How do you deal with work that is challenging, time-consuming, or risky?
If something is hard, the typical approach to reducing the pain is to do the activity at hand less often. The logic is, this thing should be done as little as possible so it consumes fewer resources or exposes us to less risk. I see this option being used often in software development.
However, I think that a generally more effective – but counter-intuitive – option is to do difficult things more often.
One of my favorite practical examples of this is modern development and deployment of software products. In some organizations, deploys happen monthly, quarterly, or annually. The pain of manually testing for regressions and getting all of the pieces aligned and documentation updated just makes it too difficult to do often. We wouldn’t want to put out a product that is less than perfect, so let’s make sure that it works correctly before releasing. And who can get it to build and deploy correctly? We need three engineers to take three hours to deploy the changes and make sure that everything works as expected.
The costs, however, are high. Features are shipped in batches instead of when they are finished. Integration is done at the end, and manually tested. Customers wait months for bug fixes. When there is a major bug in the final release, instead of being constrained to a small set of changes to fix it, the technical team might need to stay up late looking through weeks worth of changes.
The problem might be solved another way. Instead of considering how long we can defer the pain, what if we try to take the pain early and as often as possible? What if we deploy all code that has been peer reviewed and accepted at the end of every week? What if we did the same every day? What if we did it after every merged pull request? What would need to change to make deploying multiple times per day possible?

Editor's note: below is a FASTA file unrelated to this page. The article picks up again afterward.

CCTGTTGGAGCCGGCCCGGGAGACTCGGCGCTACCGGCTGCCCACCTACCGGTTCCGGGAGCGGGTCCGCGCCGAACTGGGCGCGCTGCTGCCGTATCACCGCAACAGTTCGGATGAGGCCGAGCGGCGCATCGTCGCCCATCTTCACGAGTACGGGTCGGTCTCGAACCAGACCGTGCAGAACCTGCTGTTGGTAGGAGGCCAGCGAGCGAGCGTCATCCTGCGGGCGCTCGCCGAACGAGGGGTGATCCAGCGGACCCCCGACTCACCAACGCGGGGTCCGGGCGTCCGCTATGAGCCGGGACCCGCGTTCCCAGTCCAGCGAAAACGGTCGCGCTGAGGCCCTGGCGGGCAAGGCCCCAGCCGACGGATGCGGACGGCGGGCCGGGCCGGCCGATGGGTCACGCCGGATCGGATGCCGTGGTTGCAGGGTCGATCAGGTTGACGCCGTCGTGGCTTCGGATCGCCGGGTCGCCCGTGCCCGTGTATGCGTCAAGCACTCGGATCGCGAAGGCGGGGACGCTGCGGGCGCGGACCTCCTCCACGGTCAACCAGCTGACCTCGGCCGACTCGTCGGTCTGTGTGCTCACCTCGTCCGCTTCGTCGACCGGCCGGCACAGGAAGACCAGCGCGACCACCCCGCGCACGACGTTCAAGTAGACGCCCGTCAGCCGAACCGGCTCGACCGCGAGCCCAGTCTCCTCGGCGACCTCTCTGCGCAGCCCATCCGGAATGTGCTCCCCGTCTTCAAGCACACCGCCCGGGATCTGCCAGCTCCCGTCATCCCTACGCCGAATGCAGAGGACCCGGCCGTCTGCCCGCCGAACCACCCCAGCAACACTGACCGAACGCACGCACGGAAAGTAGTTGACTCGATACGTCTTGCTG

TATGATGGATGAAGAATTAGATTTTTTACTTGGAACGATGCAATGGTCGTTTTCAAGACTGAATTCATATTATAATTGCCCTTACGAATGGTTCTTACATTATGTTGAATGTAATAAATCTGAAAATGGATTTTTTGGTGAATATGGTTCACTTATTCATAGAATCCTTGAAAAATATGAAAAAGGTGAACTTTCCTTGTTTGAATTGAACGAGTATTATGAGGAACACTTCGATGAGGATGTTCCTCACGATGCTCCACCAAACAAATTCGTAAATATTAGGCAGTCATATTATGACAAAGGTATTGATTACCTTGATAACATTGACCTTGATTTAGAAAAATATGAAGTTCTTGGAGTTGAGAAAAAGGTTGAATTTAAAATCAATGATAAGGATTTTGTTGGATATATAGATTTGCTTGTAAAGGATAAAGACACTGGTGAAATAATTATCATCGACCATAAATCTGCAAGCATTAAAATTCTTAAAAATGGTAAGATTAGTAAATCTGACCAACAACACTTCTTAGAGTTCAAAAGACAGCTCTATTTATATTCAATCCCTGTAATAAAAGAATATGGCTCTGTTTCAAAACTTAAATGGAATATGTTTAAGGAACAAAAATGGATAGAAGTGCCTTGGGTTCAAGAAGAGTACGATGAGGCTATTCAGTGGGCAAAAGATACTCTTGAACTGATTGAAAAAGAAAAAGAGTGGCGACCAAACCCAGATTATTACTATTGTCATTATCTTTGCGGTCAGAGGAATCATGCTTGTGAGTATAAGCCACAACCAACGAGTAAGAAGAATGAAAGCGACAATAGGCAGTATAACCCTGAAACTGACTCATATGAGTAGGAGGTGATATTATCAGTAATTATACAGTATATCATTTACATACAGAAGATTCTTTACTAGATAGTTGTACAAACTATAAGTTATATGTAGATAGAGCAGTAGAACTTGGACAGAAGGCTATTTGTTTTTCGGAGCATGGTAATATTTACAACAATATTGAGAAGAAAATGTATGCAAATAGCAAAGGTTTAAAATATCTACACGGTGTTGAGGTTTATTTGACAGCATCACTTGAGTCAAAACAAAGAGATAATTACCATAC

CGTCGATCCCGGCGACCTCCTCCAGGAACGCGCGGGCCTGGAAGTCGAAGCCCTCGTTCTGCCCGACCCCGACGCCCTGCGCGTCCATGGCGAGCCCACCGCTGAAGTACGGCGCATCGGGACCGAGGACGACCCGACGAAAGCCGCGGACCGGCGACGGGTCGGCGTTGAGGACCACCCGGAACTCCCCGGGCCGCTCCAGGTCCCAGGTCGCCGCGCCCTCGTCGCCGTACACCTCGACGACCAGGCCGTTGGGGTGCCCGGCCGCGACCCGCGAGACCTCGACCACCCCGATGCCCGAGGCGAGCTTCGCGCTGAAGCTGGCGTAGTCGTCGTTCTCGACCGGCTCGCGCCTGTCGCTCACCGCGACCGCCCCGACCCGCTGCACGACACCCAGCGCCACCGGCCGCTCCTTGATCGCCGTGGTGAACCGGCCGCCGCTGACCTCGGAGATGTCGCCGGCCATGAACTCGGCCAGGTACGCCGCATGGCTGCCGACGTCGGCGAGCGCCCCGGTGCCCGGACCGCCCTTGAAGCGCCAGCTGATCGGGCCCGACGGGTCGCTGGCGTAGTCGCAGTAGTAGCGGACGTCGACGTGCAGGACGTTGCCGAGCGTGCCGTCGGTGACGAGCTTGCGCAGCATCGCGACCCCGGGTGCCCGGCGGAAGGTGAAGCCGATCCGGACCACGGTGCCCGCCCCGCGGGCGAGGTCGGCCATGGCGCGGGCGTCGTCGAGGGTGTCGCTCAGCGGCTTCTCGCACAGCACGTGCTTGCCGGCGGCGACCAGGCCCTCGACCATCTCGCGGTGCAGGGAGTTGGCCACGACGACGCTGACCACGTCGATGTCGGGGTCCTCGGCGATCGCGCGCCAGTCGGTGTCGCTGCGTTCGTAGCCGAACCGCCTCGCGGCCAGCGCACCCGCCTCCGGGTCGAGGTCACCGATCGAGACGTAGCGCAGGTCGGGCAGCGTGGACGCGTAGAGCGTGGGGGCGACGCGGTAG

With the weekly deployment example, the team would likely quickly document the deployment procedure to ensure that it could be done reliably each week by anyone on the team. They might invest resources to start automating small parts of the deployment process to reduce some of the need for documentation and to make the process less brittle. Maybe with several hours of effort, the team gets the deployment time down to one engineer taking two hours.
Then, they move on to the next challenge, deploying what is believed to be the best code available every day. I have certainly heard opposition to this strategy. Well, we need time to test out the code. We need to make sure it is ready for prime time. But I would ask: when are you more sure about something being right than when you just worked on it? When could you fix any issues quickly, now, or a week or month from now? If you delay today, how will you be more sure tomorrow?
When the team incrementally writes automated tests for the important software they write, we enable faster testing. Instead of manually testing the software weekly or monthly, we can run all of the tests every time we make a change. Then we immediately know whether we’ve changed something for the worse and revert the change. The more our tests are automatic, the higher quality our product and the more confidently we can deploy, which promotes our changes to customers faster.
Taking the pain early on reviewing code is another example. It is possible to batch up pull request review to try to make reviewing them more “efficient”, but that results in pull requests growing ever larger. Instead, by continuously quickly reviewing code, we actually save review time and encourage higher quality work.
Someone at a recent Indy.rb meetup mentioned that pairing can replace code review. I think this illustrates that increasing the feedback loop can actually replace or remove a part of the process that we previously considered time-consuming or difficult.
Giving performance feedback and guidance can be a struggle. One approach is to do it less often. Maybe move the monthly one-on-ones to quarterly, or our semi-annual evaluation to yearly.